Americans are inundated with materialistic role models every day: from advertisements which highlight materialistic themes, to celebrity culture which glorifies the rich and frivolous, to business culture in which we are told our dreams should be to be rich and powerful. Gratitude helps by reducing our tendency to compare ourselves to those with a higher social status.
Those who are insecure, that is, those that have not had their basic psychological needs met (e.g. those who lack confidence, come from a poor background, or had unsupportive parents), are more likely to be materialistic. Gratitude is an effective strategy for reducing insecurity. A grateful emotion is triggered when we perceive an act of benevolence directed towards us. Those who are dispositionally ungrateful are therefore less likely to perceive acts of benevolence, even if they are surrounded by a loving environment.
Flipped around, those who cultivate an attitude of gratitude are more likely to perceive an environment of benevolence, which in turn causes their brains to assume they are in an environment full of social support, which in turn kills insecurity and materialism.
4. Gratitude makes us less self-centered.
The very nature of gratitude is to focus on others (on their acts of benevolence). In this regard, gratitude practice can be better than self-esteem therapy. Self-esteem therapy focuses the individual back on themselves: I’m smart, I look good, I can succeed, etc….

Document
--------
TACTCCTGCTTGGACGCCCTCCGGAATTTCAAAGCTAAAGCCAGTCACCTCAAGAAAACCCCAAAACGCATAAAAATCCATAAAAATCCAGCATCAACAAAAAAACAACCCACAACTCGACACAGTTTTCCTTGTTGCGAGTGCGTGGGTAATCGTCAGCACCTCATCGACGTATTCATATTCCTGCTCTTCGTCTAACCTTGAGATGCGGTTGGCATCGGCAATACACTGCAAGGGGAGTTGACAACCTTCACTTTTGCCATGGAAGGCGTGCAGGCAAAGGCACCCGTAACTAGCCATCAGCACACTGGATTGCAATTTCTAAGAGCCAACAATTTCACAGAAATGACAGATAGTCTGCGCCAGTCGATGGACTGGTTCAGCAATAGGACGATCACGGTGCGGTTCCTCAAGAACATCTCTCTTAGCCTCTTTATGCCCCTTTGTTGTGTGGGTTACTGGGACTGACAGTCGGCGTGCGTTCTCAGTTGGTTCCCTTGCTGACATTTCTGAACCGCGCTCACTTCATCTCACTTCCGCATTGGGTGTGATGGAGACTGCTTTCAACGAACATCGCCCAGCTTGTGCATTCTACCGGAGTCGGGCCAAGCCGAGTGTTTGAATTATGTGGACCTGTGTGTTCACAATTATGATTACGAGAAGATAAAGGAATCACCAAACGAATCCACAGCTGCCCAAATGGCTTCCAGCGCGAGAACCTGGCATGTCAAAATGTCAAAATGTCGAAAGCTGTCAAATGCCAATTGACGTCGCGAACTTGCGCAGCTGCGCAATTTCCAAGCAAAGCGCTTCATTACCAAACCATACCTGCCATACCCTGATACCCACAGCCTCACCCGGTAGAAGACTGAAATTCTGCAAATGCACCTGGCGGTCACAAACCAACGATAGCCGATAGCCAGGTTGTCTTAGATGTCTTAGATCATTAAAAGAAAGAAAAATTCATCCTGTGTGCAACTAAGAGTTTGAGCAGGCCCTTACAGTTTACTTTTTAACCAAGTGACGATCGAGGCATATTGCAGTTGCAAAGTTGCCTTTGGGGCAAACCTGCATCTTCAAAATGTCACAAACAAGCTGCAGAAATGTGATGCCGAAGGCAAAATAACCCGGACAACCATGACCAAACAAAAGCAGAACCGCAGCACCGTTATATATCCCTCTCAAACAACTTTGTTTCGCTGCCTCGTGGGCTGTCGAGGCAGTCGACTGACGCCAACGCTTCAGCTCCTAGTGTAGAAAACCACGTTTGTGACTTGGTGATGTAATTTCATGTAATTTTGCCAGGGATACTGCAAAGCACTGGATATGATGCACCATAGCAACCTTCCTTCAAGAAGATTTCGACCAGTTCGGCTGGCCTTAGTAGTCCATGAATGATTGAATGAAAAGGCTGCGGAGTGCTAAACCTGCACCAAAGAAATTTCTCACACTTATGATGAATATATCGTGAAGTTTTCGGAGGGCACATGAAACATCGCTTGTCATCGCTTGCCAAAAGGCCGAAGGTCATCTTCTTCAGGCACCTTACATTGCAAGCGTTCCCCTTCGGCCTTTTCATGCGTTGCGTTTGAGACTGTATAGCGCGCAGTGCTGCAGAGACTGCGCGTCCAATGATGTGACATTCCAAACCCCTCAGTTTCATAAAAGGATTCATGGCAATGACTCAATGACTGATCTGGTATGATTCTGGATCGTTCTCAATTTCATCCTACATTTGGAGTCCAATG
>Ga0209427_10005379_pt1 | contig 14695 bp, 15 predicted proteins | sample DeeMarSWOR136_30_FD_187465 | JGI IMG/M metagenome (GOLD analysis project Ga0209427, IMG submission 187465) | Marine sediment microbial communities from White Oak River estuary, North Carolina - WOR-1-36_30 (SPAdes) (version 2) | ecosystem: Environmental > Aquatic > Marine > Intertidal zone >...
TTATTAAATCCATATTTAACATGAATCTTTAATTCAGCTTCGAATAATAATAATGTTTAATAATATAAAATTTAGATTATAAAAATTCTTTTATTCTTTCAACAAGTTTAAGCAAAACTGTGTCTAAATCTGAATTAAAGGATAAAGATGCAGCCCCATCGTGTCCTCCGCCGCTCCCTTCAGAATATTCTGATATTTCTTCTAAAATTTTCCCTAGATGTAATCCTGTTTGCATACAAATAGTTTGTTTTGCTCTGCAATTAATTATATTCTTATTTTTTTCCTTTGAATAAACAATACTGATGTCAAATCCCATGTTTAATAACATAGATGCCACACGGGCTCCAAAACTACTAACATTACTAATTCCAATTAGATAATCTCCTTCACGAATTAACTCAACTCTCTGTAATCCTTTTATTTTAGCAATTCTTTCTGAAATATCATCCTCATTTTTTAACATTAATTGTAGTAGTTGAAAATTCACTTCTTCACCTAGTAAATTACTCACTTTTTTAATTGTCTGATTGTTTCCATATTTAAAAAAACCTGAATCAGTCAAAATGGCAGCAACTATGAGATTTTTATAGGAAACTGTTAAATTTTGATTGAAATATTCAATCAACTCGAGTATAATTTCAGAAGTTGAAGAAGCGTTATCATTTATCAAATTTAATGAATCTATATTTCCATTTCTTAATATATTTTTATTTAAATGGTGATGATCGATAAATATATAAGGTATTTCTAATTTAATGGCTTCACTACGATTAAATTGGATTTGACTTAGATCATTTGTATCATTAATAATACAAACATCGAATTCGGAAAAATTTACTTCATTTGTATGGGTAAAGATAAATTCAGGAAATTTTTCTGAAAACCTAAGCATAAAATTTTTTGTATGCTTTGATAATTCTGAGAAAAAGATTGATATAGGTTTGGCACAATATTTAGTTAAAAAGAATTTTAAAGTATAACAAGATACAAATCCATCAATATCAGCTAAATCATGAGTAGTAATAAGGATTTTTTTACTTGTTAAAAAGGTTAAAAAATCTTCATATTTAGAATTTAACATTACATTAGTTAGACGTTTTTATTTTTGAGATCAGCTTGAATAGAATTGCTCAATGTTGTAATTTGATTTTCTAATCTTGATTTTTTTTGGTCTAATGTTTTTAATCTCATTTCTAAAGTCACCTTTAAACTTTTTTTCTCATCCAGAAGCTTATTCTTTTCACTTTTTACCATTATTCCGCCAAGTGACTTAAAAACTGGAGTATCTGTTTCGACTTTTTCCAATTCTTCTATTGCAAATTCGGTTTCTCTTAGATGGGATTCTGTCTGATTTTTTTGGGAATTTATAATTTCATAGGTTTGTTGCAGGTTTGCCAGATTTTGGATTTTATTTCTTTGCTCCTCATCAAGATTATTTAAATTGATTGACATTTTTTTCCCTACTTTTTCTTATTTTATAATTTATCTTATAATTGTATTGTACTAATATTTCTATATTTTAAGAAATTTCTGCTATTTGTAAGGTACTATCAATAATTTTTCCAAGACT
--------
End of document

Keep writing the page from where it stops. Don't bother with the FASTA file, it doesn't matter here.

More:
That can work, but it can also make us narcissistic or even back-fire and lower self-esteem.
5. Gratitude increases self-esteem.
Imagine a world where no one helps you. Despite you’re asking and pleading, no one helps you.
Now imagine a world where many people help you all of the time for no other reason than that they like you. In which world do you think you would have more self-esteem? Gratitude helps to create a world like that.
How does gratitude create a more supportive social dynamic? Gratitude does this in two ways:
Gratitude has been shown in multiple studies to make people kinder and more friendly, and that because of that, grateful people have more social capital. This means that grateful people are more likely to receive help from others for no reason other than that they are liked and appreciated.
Gratitude increases your recognition of benevolence. For example, a person with low self-esteem may view an act of kindness with a skeptical eye, thinking that the benefactor is trying to get something from them. A grateful person would take the kindness at face value, believing themselves to be a person worthy of receiving no-strings-attached kindness.
6. Gratitude improves your sleep.
Gratitude increases sleep quality, reduces the time required to fall asleep, and increases sleep duration. Said differently, gratitude can help with insomnia.
The key is what’s on our minds as we’re trying to fall asleep. If it’s worries about the kids, or anxiety about work, the level of stress in our body will increase, reducing sleep quality, keeping us awake, and cutting our sleep short.
If it’s thinking about a few things we have to be grateful for today, it will induce the relaxation response, knock us out, and keep us that way. Yes – gratitude is a (safe and free) sleep aid.
Don’t believe me?
In one study of 65 subjects with a chronic pain condition, those who were assigned a daily gratitude journal to be completed at night reported half an hour more sleep than the control group.